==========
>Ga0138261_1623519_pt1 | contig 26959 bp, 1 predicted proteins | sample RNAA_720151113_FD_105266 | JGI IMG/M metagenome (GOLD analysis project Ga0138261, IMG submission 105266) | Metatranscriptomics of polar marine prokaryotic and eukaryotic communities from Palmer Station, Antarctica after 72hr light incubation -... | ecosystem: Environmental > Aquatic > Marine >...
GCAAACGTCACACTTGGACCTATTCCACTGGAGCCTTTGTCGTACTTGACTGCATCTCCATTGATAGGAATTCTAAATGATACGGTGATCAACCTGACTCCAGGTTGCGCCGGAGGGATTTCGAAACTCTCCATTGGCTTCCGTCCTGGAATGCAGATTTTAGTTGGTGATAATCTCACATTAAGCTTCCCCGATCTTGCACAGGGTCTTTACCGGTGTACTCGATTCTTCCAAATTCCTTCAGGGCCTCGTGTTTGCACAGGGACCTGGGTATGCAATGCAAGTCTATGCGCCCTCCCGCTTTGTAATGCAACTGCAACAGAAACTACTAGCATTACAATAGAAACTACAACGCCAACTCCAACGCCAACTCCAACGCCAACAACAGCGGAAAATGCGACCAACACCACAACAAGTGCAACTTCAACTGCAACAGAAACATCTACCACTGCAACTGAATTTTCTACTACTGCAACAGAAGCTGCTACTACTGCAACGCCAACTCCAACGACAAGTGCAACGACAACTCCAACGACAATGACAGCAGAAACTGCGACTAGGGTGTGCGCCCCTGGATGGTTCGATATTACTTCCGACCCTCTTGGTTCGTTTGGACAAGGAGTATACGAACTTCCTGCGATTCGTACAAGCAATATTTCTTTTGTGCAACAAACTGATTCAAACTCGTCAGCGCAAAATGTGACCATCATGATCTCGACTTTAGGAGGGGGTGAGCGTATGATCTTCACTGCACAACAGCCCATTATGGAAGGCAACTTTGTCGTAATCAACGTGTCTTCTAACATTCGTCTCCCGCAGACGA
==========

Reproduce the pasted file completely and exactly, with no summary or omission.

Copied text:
>Ga0138261_1623519_pt1 | contig 26959 bp, 1 predicted proteins | sample RNAA_720151113_FD_105266 | JGI IMG/M metagenome (GOLD analysis project Ga0138261, IMG submission 105266) | Metatranscriptomics of polar marine prokaryotic and eukaryotic communities from Palmer Station, Antarctica after 72hr light incubation -... | ecosystem: Environmental > Aquatic > Marine >...
GCAAACGTCACACTTGGACCTATTCCACTGGAGCCTTTGTCGTACTTGACTGCATCTCCATTGATAGGAATTCTAAATGATACGGTGATCAACCTGACTCCAGGTTGCGCCGGAGGGATTTCGAAACTCTCCATTGGCTTCCGTCCTGGAATGCAGATTTTAGTTGGTGATAATCTCACATTAAGCTTCCCCGATCTTGCACAGGGTCTTTACCGGTGTACTCGATTCTTCCAAATTCCTTCAGGGCCTCGTGTTTGCACAGGGACCTGGGTATGCAATGCAAGTCTATGCGCCCTCCCGCTTTGTAATGCAACTGCAACAGAAACTACTAGCATTACAATAGAAACTACAACGCCAACTCCAACGCCAACTCCAACGCCAACAACAGCGGAAAATGCGACCAACACCACAACAAGTGCAACTTCAACTGCAACAGAAACATCTACCACTGCAACTGAATTTTCTACTACTGCAACAGAAGCTGCTACTACTGCAACGCCAACTCCAACGACAAGTGCAACGACAACTCCAACGACAATGACAGCAGAAACTGCGACTAGGGTGTGCGCCCCTGGATGGTTCGATATTACTTCCGACCCTCTTGGTTCGTTTGGACAAGGAGTATACGAACTTCCTGCGATTCGTACAAGCAATATTTCTTTTGTGCAACAAACTGATTCAAACTCGTCAGCGCAAAATGTGACCATCATGATCTCGACTTTAGGAGGGGGTGAGCGTATGATCTTCACTGCACAACAGCCCATTATGGAAGGCAACTTTGTCGTAATCAACGTGTCTTCTAACATTCGTCTCCCGCAGACGA